Edit summaries aren't subject to most style policies/guidelines, but they are subject to community ones, like the user treatment policy (i.e. if you are rude to other users in a summary, that is grounds for a block as much as an edit). Edit summaries can't be changed after the fact, only deleted by an administrator (and only within certain criteria).
I've gone with simply describing the edit as "reword".
Now, we just click save. After a short time (don't close or reload the page during this; your edit may be lost if you do!), the edit is saved and the page automatically reloads to show the newest version of your page.
And that's it! The edit has been saved and is viewable to all.
Common things to fix and not fixEdit
There are several simple things you should fix if you see them, for example:
- Links to incorrect places
- Incorrect or outdated information
- Poorly-formatted/worded paragraphs
Things you shouldn't change or should otherwise bear in mind:
- The wiki uses British English spelling and style throughout (except when the name of an in-game item or NPC is in American English). This means that:
- Words should be spelled using British English; common examples include "colour" (not "color"), "utilise" (not "utilize"), "dialogue" (not "dialog"), and so on.
- Dates should be in D M Y format, without '-th' qualifiers, for example "26 October 2016", and not "26th October 2016" nor "October 26 2016". (A comma between M and Y is optional, so "26 October, 2016" is also fine.)
- Building floors start at 'zero', where the floor that is level with the ground is the "ground floor" (the American "first floor"), the floor above that is the "first floor" (the American "second floor"), and so on. You may find it easier to use more universal flooring references like "climb to the top floor".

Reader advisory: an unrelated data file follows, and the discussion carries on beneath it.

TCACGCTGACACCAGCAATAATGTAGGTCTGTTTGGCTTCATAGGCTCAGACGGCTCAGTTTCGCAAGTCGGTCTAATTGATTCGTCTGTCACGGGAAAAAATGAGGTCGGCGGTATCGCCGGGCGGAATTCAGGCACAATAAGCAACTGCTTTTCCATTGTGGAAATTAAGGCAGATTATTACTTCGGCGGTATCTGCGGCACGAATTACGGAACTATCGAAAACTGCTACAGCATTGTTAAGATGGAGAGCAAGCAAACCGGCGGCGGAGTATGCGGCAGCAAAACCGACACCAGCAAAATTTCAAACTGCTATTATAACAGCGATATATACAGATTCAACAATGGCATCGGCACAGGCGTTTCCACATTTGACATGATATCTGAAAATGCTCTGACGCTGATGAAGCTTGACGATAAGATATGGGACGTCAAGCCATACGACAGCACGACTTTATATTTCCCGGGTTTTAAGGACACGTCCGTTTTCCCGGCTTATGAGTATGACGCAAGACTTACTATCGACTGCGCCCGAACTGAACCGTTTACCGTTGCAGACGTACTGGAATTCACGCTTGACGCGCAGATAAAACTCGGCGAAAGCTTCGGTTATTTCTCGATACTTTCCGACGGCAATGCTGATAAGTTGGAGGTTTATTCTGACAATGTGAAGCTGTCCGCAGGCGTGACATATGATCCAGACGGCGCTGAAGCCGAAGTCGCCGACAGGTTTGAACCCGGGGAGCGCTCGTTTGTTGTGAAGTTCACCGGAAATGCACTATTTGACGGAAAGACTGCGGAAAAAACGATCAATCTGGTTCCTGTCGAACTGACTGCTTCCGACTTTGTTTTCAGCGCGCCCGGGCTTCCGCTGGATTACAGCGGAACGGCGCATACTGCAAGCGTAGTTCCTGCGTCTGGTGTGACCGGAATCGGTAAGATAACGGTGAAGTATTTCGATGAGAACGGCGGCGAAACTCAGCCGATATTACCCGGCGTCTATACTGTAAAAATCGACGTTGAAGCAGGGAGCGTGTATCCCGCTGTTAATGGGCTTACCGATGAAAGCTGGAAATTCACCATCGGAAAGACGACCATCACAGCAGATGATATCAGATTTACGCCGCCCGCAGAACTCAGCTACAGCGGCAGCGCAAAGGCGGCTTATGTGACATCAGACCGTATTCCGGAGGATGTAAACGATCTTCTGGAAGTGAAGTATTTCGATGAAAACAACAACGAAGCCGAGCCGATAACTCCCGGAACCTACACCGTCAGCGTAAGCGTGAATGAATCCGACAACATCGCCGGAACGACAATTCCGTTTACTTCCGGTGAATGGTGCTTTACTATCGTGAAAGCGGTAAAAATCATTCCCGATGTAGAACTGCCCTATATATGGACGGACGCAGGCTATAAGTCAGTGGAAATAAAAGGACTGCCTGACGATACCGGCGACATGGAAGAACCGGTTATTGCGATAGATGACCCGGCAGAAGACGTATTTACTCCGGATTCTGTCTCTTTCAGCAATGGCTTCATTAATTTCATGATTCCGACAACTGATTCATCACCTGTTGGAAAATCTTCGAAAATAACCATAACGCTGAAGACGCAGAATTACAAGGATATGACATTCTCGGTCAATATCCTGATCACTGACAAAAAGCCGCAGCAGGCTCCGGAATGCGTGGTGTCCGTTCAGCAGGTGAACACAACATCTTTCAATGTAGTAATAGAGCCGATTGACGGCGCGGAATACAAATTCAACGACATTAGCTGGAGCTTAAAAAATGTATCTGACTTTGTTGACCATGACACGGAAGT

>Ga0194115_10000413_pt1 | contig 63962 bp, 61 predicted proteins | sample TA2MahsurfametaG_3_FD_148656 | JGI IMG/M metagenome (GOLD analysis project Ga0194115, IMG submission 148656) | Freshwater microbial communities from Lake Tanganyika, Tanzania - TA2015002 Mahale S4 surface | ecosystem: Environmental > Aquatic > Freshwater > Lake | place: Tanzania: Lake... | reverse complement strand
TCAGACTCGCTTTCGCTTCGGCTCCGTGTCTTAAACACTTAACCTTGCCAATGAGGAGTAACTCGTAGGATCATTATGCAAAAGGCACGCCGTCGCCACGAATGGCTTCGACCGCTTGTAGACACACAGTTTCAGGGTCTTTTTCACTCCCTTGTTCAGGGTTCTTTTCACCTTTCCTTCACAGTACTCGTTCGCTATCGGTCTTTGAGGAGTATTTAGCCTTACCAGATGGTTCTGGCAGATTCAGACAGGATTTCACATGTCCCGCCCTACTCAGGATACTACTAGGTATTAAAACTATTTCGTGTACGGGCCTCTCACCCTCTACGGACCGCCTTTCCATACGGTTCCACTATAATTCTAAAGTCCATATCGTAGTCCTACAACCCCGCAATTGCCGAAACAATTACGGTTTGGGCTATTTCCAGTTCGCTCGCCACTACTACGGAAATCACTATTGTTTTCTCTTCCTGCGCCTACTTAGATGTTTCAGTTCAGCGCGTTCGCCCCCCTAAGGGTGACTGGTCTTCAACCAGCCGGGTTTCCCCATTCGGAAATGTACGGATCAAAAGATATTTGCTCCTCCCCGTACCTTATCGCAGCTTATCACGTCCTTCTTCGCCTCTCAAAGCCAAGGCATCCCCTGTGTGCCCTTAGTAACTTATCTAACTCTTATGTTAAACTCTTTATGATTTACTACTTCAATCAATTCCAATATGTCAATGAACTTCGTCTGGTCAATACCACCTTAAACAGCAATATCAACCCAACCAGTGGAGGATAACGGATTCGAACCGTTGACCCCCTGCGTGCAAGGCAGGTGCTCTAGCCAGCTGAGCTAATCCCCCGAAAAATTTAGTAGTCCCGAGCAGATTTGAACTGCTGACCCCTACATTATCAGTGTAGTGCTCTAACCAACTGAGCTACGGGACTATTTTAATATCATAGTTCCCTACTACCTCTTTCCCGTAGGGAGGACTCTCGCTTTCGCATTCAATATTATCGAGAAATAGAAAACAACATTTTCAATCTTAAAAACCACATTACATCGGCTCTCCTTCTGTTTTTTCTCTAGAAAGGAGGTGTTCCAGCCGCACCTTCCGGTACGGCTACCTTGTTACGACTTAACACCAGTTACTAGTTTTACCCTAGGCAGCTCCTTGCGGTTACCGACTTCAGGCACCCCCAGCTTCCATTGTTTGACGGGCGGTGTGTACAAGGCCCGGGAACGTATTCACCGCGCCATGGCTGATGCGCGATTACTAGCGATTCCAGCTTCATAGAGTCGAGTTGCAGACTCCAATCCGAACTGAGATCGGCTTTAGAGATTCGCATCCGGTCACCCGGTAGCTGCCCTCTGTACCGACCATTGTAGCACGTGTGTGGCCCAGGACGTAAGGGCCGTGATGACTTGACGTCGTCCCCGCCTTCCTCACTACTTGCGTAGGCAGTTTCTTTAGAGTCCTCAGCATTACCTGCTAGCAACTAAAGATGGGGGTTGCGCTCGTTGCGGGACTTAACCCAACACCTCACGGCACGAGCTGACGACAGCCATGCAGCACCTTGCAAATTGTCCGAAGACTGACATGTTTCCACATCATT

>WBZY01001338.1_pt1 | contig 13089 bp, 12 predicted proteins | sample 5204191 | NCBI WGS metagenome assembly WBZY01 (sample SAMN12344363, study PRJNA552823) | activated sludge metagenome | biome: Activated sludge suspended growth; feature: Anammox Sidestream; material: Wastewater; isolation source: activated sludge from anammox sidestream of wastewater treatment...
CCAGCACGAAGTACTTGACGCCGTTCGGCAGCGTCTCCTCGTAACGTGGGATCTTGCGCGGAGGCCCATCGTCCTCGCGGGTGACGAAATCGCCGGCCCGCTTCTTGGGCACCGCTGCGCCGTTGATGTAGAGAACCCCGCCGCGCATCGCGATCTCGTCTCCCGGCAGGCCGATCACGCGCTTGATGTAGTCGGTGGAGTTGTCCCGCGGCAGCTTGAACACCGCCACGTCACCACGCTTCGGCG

- When referring to in-game items and monsters, unless the name is/includes a proper noun, sentence case should be used; i.e. don't capitalise the monster/item name. "The abyssal whip is dropped by abyssal demons." not "The Abyssal whip is dropped by Abyssal demons."
- Location names are always proper nouns, as are skills. Take care to distinguish between the verb and noun uses of a skill; i.e. "mining runite ore requires level 85 Mining."
- In most prose, abbreviations/acronyms generally should be avoided. Some common examples:
- "experience" not "XP"
- "life points" not "LP"
- "coins" not "GP"
- In certain cases (usually tables), the above abbreviations are fine to use. However, things like "sara gs" are never okay to use. Additionally, if an acronym is used, it should be uppercase. If you're going to use an abbreviation in a section, make sure to define what it means at the start.
- Opinions are not valuable content; e.g. "The Zaros godsword is the best melee weapon" is not appropriate, but "The Zaros godsword is the highest level melee weapon" is.
- Players, clans, and friends chats should not be mentioned, except under very specific guidelines.
- Exchange prices are generally automatically updated. If a price is out of date, you should ignore it and allow our database to update itself. If a price is more than three days out of date, there may be an issue, so let an administrator know via RS:AR, clan chat, discord channel, or any other method.
- The next guide in the series is RuneScape:Editing/VisualEditor basics, about using the VisualEditor to edit various other parts of an article. You may prefer to skip straight to source mode with RuneScape:Editing/Source mode basics.
- RuneScape:Style guide
- Want some more help?
- Ask for help with this topic on the article's talk page.
- Ask for general editing help at RuneScape:User help.
- Request help from an administrator at RuneScape:Administrative requests if you need help which requires an administrator's tools.
- Chat to other editors in our clan chat or Discord channel.